I had a professor when I was at UNC who expressed to me that the problem with my generation and other post Civil Rights Movement generations was that we were taught with “The Promised Land Mentality”.
What exactly is “The Promised Land Mentality”? It’s the idea that we (as African Americans) have made it. There are many in my generation that would be hard pressed to explain the segregated Jim Crow South. They’d also be hard pressed to express knowledge in leaders other than Martin Luther King, Rosa Parks, and Malcolm X. A few of my generational colleagues may know about Ella Baker and Fannie Lou Hamer. And a few more might know about Ralph Abernathy and John Lewis. But if you start asking us about Diane Nash, James Farmer, James Bevel, or Septima Clark- our knowledge starts to wain. While some of our ignorance can be pointed at the school systems for not teaching the Civil Rights Movement as thoroughly as other subject, part of the reason we don’t know these things is because we were not taught by those close to us who experienced it.
That’s right. Our parents, family members, mentors, church members, and others have sold us short. We’ve benefitted from their struggle, yet we don’t exactly know what the struggle is. And that’s dangerous because it’s extremly difficult to appreciate the current situation without a knowledge of the past obstacles.
I say all of this because I’m afraid that the recent election of Barack Obama will lend the African American community to once again feeling that we have made it to the promised land. I’m sad to say that we haven’t. The election of Barack Obama is only the beginning. We’re on our way to the promised land, and we’ve come a long way. But we’re not there yet. How do I know that we’re not there? Because educational inequality exists. Because gender inequality exists. Because racial inequality exists. There are so many inequalities that we cannot possibly have arrived in the promised land. I refuse to believe that the promised land would offer so many broken promises to so many people.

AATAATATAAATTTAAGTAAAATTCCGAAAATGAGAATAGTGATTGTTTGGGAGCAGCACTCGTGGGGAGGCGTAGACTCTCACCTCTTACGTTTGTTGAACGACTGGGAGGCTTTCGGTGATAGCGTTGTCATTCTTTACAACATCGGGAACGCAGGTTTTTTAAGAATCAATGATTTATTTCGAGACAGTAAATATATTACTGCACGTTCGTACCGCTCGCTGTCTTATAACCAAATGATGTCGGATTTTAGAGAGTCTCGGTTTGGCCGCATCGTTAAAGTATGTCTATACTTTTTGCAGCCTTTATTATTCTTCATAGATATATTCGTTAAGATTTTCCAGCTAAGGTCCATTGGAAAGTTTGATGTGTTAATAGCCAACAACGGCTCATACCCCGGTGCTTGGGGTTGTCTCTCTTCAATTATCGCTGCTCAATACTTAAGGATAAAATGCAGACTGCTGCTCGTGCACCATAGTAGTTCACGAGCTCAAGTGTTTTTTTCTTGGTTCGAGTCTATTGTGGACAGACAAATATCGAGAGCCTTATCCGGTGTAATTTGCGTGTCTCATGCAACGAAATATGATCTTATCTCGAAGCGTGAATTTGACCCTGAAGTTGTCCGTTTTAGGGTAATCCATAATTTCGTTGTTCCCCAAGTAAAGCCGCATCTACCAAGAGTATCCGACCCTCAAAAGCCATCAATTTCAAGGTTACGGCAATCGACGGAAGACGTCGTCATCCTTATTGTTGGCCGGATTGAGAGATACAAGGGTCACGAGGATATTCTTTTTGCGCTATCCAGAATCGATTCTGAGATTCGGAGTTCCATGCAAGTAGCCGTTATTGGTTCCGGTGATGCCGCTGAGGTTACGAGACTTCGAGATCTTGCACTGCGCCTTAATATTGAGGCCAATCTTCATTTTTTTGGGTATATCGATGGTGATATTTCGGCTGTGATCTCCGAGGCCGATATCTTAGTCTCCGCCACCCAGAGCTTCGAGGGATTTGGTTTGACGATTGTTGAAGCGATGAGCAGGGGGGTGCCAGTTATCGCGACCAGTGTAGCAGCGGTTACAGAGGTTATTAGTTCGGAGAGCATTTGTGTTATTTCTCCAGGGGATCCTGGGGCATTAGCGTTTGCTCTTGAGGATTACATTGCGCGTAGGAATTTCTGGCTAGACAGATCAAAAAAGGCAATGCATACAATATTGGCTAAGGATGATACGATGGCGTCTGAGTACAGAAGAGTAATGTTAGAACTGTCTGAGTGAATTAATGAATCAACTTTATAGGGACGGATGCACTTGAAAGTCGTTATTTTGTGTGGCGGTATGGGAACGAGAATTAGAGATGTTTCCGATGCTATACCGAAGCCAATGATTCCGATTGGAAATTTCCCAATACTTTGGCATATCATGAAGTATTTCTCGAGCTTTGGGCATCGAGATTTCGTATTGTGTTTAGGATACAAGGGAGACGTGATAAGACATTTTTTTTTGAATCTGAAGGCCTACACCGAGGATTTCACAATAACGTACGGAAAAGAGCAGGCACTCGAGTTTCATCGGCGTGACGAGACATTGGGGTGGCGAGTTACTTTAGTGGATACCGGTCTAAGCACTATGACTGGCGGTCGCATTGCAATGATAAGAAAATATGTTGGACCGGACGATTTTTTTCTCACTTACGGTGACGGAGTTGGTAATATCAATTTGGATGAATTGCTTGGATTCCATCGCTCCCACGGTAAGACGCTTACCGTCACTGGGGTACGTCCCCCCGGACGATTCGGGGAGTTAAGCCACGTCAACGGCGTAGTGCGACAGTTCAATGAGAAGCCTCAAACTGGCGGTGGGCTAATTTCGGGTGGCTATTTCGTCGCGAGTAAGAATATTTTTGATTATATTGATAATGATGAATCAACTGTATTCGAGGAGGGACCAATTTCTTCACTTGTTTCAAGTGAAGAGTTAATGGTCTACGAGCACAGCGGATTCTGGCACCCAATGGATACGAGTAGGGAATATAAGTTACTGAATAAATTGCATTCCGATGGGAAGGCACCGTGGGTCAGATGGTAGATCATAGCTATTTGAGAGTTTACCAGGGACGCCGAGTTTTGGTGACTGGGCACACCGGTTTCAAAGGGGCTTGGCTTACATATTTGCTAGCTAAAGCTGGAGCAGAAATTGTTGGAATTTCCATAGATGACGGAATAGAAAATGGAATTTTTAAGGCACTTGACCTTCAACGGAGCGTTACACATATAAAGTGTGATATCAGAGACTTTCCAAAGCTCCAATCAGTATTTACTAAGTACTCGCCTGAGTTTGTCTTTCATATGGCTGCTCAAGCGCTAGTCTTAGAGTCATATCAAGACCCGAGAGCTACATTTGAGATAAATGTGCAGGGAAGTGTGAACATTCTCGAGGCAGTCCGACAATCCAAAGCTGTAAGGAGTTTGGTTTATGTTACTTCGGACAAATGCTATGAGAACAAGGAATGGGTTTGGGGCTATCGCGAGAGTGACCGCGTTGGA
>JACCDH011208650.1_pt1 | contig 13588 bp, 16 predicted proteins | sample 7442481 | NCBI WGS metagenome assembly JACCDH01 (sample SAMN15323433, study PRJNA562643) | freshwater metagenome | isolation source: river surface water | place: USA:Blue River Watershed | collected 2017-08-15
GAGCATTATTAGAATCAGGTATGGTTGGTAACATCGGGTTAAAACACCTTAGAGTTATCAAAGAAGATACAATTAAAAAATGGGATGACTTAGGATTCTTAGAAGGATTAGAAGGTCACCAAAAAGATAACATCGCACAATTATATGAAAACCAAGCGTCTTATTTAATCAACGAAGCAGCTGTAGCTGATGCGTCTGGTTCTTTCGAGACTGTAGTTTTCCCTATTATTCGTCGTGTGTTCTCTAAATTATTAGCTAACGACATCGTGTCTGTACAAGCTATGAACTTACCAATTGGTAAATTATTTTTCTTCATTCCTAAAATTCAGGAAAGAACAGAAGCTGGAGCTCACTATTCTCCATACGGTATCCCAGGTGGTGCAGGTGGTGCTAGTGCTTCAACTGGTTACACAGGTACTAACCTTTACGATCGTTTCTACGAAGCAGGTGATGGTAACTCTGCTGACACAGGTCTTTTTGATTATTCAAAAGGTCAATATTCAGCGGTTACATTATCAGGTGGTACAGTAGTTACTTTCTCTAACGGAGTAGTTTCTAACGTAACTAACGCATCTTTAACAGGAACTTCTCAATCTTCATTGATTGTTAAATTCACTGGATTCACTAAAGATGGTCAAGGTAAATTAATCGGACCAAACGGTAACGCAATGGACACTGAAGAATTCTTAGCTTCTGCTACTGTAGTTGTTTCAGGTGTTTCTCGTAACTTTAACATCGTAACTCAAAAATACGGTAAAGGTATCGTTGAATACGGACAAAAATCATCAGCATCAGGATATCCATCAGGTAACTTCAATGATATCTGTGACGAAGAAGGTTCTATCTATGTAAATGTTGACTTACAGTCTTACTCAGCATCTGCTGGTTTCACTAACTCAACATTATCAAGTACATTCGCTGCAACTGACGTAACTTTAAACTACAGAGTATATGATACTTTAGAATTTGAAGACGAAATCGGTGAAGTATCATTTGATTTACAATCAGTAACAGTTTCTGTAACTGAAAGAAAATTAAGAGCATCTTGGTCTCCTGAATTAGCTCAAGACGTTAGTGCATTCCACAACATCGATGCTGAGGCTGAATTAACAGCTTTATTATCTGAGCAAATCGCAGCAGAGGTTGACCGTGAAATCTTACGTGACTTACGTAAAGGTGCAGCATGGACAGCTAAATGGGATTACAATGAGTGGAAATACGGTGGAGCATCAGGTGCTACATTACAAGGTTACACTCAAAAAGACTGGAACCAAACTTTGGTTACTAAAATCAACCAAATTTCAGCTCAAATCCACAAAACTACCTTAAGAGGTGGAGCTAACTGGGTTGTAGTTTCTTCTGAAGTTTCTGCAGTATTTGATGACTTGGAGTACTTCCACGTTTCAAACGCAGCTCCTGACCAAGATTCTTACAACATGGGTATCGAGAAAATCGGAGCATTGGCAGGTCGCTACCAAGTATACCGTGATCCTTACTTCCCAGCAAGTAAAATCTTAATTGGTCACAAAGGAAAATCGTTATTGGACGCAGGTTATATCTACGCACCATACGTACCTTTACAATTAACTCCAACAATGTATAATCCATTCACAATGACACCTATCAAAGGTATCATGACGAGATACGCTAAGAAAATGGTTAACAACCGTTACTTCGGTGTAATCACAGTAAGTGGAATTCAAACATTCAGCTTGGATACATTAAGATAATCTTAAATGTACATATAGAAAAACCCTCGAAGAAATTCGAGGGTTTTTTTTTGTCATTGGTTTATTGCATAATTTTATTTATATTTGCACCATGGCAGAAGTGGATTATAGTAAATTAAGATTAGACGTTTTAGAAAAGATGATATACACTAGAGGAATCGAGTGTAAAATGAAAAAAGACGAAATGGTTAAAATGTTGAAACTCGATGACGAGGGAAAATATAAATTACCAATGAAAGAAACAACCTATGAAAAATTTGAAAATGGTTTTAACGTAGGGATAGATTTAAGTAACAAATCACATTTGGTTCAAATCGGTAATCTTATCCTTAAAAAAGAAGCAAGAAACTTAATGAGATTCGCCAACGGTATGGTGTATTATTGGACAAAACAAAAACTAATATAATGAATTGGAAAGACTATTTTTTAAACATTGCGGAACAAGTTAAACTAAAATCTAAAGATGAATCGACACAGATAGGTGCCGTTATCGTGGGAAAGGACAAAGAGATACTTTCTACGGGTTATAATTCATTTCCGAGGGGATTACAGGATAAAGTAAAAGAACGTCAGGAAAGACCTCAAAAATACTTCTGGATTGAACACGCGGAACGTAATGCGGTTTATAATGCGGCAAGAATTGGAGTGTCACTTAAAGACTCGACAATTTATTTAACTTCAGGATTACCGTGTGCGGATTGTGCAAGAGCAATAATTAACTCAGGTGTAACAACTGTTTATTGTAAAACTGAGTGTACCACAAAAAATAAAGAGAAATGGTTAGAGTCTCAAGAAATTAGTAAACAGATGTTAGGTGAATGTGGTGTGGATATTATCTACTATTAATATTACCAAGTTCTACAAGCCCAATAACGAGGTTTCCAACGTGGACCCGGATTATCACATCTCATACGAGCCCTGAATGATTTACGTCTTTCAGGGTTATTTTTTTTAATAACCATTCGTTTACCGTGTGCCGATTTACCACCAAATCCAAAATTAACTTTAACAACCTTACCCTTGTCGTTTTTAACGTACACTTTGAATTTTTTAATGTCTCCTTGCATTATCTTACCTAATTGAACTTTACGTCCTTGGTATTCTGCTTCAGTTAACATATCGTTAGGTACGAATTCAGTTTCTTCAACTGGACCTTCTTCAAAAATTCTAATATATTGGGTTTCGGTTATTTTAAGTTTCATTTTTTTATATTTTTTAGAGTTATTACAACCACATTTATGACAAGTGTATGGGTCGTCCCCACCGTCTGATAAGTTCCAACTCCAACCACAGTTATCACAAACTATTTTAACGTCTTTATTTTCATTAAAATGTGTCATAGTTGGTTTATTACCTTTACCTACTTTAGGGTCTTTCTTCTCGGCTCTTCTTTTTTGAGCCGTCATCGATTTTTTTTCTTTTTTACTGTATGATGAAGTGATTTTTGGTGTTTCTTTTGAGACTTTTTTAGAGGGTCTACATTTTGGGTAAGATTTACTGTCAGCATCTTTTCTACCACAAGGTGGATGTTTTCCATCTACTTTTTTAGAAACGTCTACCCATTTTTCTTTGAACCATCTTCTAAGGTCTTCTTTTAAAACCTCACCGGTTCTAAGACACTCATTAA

My hope is that the inspiration that we’ve received from the election will be a catalyst for action- so that we can truly make it to the promised land. This is not a time to be complacent. There’s work to be done, and Barack Obama can’t do it by himself. Our nation requires citizens who are not only informed, but willing to act. Our children deserve parents who devoted themselves to the causes of freedom and equality. Let us act in gratitude to those who came before us, and in preparation for those to come. We’re not there…yet.